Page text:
Truck drivers are often expected to drive long distances in relatively short periods of time. Many trucking companies, for example, pay drivers by the mile rather than by the hour. This method of compensation may be seen, under certain circumstances, as a company’s negligent encouragement of an employee’s speeding, driving without rests or breaks, and driving while fatigued, which is treacherous for the driver and any other person on the road. Truck accidents caused by driver or trucking-company negligence very often result in catastrophic injuries or death.
On September 26, 2014, for instance, four college students were killed when a semi-truck slammed into the school bus in which they were riding. The students were members of a women’s softball team that was being transported home to North Central Texas College after a game against Southern Nazarene University, in Bethany, Oklahoma. All four died of massive injuries, three at the scene, and the fourth in a hospital, a short time later. The truck driver was taken to a hospital for treatment and is expected to survive.
The bus was reported to have been traveling southbound on a highway near the Texas border when a northbound semi crossed a wide median strip and rammed the side of the bus, causing it to roll. According to investigators, the truck kept moving after the impact, went off the side of the road, and was not located until about an hour after the accident occurred. Though the exact cause of the accident has not yet been determined, the National Transportation Safety Board (NTSB) is reported to have begun an investigation, and Oklahoma authorities are said to be pursuing the possibility of homicide charges.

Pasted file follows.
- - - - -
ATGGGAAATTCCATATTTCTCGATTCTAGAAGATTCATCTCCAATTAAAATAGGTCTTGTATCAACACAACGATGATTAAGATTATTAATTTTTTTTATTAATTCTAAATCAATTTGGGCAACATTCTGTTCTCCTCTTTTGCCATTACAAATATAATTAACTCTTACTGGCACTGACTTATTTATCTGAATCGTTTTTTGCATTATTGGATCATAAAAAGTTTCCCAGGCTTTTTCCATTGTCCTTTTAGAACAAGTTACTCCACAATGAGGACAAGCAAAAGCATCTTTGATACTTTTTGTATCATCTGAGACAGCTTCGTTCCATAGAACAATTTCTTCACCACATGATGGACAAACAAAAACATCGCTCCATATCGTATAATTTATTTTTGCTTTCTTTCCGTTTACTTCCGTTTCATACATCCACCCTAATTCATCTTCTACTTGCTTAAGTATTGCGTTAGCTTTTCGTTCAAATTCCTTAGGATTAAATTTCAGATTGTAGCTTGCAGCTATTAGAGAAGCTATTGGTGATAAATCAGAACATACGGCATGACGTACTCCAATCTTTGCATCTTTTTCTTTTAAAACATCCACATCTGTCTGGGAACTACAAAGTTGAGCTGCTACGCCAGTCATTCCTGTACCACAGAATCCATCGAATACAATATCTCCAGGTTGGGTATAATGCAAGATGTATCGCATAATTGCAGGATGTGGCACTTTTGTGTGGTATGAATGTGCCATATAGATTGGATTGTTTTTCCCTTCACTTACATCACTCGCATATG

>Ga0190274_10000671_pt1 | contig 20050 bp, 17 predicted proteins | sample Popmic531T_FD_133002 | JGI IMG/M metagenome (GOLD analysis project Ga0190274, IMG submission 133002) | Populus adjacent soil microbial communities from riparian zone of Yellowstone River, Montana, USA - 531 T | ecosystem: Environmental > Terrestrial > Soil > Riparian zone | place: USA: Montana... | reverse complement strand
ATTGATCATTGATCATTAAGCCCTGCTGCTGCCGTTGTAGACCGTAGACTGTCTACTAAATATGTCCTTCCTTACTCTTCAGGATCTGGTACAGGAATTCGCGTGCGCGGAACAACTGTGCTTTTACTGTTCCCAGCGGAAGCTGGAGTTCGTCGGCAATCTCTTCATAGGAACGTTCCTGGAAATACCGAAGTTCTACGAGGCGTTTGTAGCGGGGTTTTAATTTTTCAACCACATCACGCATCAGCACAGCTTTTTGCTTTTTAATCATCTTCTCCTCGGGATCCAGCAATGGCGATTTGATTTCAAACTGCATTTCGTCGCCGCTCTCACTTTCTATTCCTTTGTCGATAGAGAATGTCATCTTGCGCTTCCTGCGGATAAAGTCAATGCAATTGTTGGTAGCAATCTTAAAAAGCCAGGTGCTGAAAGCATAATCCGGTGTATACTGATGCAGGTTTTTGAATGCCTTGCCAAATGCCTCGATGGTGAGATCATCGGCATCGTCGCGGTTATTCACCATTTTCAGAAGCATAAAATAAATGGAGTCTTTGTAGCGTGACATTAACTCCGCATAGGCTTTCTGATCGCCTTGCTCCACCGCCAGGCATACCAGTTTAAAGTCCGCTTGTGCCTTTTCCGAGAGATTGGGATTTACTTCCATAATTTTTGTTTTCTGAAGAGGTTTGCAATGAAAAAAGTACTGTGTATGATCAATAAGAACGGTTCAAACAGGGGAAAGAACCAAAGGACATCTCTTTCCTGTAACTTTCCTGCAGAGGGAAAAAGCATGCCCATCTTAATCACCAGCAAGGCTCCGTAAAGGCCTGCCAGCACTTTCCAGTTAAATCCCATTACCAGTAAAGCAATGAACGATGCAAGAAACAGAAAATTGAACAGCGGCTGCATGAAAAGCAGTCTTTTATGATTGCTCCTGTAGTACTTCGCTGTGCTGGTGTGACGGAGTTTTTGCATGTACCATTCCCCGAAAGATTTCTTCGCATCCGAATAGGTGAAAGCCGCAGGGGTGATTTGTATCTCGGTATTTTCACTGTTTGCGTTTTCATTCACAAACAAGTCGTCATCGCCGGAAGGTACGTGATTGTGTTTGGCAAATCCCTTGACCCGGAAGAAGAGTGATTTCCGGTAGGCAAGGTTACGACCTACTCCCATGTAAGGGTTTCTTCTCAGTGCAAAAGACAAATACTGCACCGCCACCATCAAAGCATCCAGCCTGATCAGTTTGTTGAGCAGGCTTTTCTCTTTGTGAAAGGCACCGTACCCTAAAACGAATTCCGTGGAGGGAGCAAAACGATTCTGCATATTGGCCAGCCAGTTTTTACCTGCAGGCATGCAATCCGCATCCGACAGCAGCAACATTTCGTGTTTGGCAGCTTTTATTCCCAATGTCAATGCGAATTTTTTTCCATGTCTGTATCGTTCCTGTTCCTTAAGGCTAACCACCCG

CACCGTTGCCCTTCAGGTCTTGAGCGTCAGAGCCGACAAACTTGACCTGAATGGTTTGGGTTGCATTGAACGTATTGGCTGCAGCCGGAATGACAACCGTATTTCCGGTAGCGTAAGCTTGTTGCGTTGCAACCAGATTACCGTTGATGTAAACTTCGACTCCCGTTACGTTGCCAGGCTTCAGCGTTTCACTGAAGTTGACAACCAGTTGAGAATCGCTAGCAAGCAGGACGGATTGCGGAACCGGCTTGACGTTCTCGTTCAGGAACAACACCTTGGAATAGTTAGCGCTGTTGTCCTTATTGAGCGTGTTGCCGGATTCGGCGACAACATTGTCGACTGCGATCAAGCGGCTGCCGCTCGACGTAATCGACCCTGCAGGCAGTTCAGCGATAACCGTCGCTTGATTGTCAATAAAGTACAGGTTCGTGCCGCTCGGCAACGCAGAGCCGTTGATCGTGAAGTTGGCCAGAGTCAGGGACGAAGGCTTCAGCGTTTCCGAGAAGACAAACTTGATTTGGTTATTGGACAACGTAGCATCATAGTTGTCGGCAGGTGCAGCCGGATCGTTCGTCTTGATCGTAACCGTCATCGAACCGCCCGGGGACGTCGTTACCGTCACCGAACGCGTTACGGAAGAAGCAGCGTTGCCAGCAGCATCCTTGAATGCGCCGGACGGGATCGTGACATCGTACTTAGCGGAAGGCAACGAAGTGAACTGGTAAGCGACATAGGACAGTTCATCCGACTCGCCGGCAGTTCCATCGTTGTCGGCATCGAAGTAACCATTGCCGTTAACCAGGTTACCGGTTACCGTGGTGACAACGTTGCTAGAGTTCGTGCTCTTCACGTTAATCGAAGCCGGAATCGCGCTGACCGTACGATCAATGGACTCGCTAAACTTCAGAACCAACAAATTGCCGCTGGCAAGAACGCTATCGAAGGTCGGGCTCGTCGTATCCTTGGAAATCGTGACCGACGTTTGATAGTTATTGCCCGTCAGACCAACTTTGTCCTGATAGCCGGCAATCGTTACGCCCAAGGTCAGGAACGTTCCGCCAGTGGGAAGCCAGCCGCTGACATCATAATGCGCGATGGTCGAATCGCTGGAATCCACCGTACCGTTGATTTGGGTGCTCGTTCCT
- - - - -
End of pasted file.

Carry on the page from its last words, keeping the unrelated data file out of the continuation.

Any incidence of truck or other driver negligence may result in an accident victim’s serious injury or death. If you have been injured or one of your family members has been killed in a motor vehicle accident involving a truck, bus, or other vehicle, you may be entitled to compensation through legal action. The Killino Firm’s Miami, Florida, truck accident, car accident, personal injury, and wrongful death attorneys have extensive experience with all types of vehicle accident cases, including those arising out of injuries or deaths caused by the negligence of truck drivers and/or their employers. Contact The Killino Firm for a cost-free evaluation of your case and additional information about your legal rights and options.
Legal Responsibility for Traffic Injuries and Deaths Caused by Negligent Truck Drivers and Trucking Companies
In many cases, the direct negligence of both a truck driver and the driver’s trucking-company employer is found to have caused a truck accident and a victim’s resulting injuries. Even when the direct negligence of a trucking company is not a cause of an accident, the trucking company—as the employer of a driver whose negligence is found to have caused an accident victim’s injuries—may be held vicariously, or indirectly, liable for the victim’s injuries or death.
Trucking Company Liability